Yes, so we can do that through canal actually. So the partner that I mentioned before that does a sustainable store. It also works just like other brands can sell our bags. Exactly. We love the add on at checkout. We also have a couple of brands that are live now and then some more coming where we've actually created a white label bag for their customers so they sell their own white label bag powered by retold on their site. Yeah, there's a multitude of ways we have companies coming towards me like great what you're doing with textiles. Can we work together on batteries and old phones and like, you know, we've sort of the list is endless in terms of what we can tackle. Oh,


Andrew Maff  20:00

yeah, it's one of those things where like you, you have so much opportunity that you have to really be careful about which road you go down because you can't be everything to everyone. And that that could become, that can end up really killing you down the line. Yeah,


Amelia Trumble  20:17

totally, I think in terms of our own thought process, and what we've ideated on a lot with Mark, to be honest, is really owning that textile recycling space first, because, you know, we, we have a point of difference. There are some other bag, you know, services out there, but they're all attached to other brands. Like, for example, thredUP has a bag, a tight back bag, but that is part of their broader ecosystem, our sole reason for being is recycling. And I think that has a lot of like authenticity, authenticity and trust with our customer. Because that's what we do that we've become experts in this space. So we really want to own you know, textiles and clothing. And then the idea is probably to be honest, to expand internationally, and keep, like growing in that way.


Andrew Maff  21:07

That was the other thing, I was thinking too. Because if you start to go into stuff outside of textiles, you and you start to do that, oh, we can be everything to everyone kind of thing. You also run that risk of you get a lot of knockoffs of other people who were just like, oh, we can find someone who will start to do this stuff for us. And then all of a sudden, you got all this competition, it becomes really complicated. When the episode aired, how did things go? Like that day? Or over the next couple of days? Was it a big explosion, or did it just kind of ease in,


Amelia Trumble  21:37

um, it was not a big, big explosion, but a bit of an explosion for us, which was good, it was actually probably the perfect size of a response in that we had our biggest day ever for the day of the airing. And then the next day when the episode was released on Hulu, but not so out of control that our team couldn't handle it from a customer service and fulfillment perspective, because we we have, you know, our own team actually fulfills all of our orders, we don't have an external three PL or anything like that. So it was great in that respect. We had like, you know, by far the biggest traffic day we've ever had crazy, crazy traffic levels, you know, great email, opt in sort of like all of the Econ nerds, you know, KPIs that I'm looking at. But you know, it from a sales perspective, you know, it was really solid. And the great thing is like, we haven't really sort of like how to sit down dip from that point, we've been able to plateau, and then organically grow off the back of the audience. But as I said, what's really been an influx, and we've kind of, you know, drinking from a firehose a little bit is sort of all of the corporate inbound opportunities for bulk recycling deals for the bag programs for even just eventing and staff education. You know, there's been a lot of things we've been approached to do. And our attitude is kind of like, Yep, let's try and work it out. Because again, it's all about getting that education and awareness out there, around diverting things from landfills. So however, we can do that, we're definitely going to try. So that's what we've had our skates on doing over the last few months.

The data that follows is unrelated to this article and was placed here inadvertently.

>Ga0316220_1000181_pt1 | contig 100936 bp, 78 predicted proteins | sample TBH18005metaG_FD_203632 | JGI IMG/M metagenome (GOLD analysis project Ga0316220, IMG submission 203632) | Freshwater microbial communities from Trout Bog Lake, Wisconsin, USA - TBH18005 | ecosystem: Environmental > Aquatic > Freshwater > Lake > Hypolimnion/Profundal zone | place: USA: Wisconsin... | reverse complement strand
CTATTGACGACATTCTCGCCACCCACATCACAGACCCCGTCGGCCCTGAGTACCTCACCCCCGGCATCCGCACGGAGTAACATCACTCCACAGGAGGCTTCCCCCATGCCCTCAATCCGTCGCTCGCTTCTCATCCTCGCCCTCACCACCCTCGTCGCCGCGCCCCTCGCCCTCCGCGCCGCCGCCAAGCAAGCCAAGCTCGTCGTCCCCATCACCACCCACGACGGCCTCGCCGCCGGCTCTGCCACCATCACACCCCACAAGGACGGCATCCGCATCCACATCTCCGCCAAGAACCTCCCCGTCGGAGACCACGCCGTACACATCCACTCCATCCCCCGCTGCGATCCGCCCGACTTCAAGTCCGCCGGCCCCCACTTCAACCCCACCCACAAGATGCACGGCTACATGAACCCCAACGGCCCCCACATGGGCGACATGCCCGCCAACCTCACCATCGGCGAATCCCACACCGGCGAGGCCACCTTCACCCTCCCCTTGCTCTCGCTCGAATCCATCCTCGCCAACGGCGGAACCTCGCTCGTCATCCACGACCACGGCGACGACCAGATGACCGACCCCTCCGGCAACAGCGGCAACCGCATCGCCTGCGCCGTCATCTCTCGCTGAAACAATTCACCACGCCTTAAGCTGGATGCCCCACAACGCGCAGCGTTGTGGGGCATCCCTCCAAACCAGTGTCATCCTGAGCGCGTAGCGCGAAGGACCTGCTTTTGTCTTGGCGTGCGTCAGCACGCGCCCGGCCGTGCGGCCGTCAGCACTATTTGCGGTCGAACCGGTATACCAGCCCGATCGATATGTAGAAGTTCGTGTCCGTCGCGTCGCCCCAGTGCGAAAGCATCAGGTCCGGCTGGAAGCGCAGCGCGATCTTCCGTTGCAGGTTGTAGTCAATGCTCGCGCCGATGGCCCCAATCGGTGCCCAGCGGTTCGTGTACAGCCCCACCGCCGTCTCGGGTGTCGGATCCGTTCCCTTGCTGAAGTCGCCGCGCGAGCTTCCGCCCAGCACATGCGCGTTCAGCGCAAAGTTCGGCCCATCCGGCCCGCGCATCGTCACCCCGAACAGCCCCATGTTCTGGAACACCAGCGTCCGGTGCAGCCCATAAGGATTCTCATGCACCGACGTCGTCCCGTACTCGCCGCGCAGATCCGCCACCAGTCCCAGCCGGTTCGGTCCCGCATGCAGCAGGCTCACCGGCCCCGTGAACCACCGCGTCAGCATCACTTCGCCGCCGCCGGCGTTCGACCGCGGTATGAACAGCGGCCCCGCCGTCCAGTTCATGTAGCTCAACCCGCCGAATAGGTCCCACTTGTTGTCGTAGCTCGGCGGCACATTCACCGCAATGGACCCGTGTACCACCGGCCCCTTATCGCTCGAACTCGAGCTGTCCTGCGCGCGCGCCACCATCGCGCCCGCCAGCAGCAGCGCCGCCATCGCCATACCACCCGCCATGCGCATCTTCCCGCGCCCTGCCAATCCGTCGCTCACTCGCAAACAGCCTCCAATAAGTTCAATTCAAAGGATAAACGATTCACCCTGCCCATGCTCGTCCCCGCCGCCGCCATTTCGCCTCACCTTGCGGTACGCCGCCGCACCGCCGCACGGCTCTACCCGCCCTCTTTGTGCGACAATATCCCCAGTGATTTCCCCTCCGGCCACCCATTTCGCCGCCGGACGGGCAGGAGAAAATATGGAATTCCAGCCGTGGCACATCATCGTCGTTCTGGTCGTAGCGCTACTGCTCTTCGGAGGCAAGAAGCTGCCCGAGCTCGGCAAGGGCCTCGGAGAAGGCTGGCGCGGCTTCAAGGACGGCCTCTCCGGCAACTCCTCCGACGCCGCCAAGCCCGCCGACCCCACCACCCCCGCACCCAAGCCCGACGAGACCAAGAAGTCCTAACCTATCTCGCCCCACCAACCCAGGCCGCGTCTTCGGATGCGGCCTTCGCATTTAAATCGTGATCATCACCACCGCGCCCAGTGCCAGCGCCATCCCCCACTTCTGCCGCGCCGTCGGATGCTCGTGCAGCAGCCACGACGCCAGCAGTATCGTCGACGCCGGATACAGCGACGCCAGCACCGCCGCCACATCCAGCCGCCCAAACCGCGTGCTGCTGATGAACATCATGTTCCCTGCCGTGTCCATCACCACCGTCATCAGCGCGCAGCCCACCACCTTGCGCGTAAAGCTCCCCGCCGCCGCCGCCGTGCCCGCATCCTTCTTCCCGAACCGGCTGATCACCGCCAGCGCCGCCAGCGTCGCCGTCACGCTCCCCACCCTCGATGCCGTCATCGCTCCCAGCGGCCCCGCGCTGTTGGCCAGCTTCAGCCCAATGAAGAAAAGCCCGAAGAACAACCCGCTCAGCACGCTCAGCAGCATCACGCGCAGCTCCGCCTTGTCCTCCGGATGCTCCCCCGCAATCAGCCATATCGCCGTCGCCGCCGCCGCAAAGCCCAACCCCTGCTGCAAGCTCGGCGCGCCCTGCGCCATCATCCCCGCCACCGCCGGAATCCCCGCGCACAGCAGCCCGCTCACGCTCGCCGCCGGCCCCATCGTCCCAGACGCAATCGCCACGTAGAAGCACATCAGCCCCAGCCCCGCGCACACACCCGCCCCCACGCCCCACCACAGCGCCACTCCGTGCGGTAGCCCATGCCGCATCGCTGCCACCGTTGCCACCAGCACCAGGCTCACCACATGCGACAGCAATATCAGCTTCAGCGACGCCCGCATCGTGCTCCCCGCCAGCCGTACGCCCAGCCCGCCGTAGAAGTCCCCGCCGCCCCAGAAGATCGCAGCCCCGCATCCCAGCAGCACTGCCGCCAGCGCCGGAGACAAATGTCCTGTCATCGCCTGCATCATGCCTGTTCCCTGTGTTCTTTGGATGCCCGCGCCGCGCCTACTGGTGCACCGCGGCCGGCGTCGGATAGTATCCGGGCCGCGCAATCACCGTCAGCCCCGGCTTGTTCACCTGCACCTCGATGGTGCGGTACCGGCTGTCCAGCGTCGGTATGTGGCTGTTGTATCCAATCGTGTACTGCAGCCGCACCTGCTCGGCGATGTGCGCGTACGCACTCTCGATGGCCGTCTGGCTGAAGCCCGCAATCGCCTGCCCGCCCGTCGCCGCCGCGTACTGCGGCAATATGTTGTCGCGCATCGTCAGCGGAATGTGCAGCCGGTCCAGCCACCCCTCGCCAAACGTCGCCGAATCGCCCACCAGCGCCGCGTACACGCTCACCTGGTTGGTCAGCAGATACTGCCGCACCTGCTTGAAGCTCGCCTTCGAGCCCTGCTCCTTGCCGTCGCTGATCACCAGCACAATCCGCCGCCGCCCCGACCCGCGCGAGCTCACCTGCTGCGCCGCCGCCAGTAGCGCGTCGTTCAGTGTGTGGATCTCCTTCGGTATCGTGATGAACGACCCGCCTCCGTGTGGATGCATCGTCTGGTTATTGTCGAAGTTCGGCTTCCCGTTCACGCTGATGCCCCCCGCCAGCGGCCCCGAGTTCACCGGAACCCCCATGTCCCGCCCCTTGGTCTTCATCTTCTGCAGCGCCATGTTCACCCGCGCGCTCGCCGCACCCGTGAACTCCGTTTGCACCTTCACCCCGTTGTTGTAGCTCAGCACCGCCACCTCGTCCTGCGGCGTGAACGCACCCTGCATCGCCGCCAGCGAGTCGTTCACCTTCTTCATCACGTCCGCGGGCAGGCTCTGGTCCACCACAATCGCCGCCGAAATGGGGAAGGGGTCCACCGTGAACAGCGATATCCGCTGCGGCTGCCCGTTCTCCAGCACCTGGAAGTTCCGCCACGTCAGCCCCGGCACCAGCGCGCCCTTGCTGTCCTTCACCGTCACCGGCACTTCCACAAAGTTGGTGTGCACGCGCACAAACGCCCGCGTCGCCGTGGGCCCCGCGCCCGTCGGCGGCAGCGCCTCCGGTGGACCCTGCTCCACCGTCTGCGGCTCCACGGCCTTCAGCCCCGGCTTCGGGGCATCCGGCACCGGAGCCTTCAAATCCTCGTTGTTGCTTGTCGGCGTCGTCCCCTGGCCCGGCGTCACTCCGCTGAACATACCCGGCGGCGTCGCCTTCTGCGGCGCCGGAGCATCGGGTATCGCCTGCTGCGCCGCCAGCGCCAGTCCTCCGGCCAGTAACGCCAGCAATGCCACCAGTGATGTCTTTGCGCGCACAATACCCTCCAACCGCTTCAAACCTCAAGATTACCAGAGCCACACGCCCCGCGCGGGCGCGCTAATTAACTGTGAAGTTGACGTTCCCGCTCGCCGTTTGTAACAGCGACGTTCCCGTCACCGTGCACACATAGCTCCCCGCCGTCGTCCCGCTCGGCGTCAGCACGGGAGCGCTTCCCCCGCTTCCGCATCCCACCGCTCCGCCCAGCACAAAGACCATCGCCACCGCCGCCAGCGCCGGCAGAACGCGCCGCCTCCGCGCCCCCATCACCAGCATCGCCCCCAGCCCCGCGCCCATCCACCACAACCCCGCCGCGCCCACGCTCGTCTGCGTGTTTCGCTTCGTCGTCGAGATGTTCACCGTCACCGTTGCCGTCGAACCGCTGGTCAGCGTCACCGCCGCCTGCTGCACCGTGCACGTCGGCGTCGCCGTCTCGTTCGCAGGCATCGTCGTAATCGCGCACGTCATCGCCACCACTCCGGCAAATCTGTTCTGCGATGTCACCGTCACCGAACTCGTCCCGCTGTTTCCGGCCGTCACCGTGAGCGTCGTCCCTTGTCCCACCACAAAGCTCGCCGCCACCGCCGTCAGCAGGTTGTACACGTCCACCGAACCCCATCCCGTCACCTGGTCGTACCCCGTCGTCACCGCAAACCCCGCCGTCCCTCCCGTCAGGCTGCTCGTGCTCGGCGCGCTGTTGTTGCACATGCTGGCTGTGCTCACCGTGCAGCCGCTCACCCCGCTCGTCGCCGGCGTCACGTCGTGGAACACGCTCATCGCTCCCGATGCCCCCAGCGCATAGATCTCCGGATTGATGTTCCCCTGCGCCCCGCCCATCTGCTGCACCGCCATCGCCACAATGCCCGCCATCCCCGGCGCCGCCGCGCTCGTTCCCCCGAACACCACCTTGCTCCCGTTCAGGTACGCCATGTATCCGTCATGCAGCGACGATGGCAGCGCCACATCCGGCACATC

Andrew Maff  23:18

Pretty cool. Yeah, definitely an awesome idea. Amelia, thank you so much for being on the show. Really appreciate having you on here. I would love to give you an opportunity. Let everyone know where they can find out more about you and of course more about retail.


Amelia Trumble  23:31

Yeah, for sure. Our website is obviously retoldrecycling.com We're on Instagram, Facebook, TikTok, Pinterest, all @RetoldRecycling. Jump on there's promo code for new customers who sign up for emails so you can jump into our bags and give it a go and start your recycling practice from home. So thanks for having me.


Andrew Maff  23:54

Appreciate you having joining us. I'll get it it'll come out to you every morning tune in per usual rate review subscribe on whatever podcast platform you want or head over to theeccomshow.com to check out our previous episodes but as usual, thank you all for joining us and we will see you all next time.


Narrator  24:14

Thank you for tuning in to The E-Comm Show head over to ecommshow.com to subscribe on your favorite podcast platform or on the BlueTuskr YouTube channel. The E-Comm Show is brought to you by BlueTuskr, a full service digital marketing companies specifically for  e-commerce sellers looking to accelerate their growth. Go to bluetuskr.com Now for more information. Make sure to tune in next week for another amazing episode of The E-Comm Show.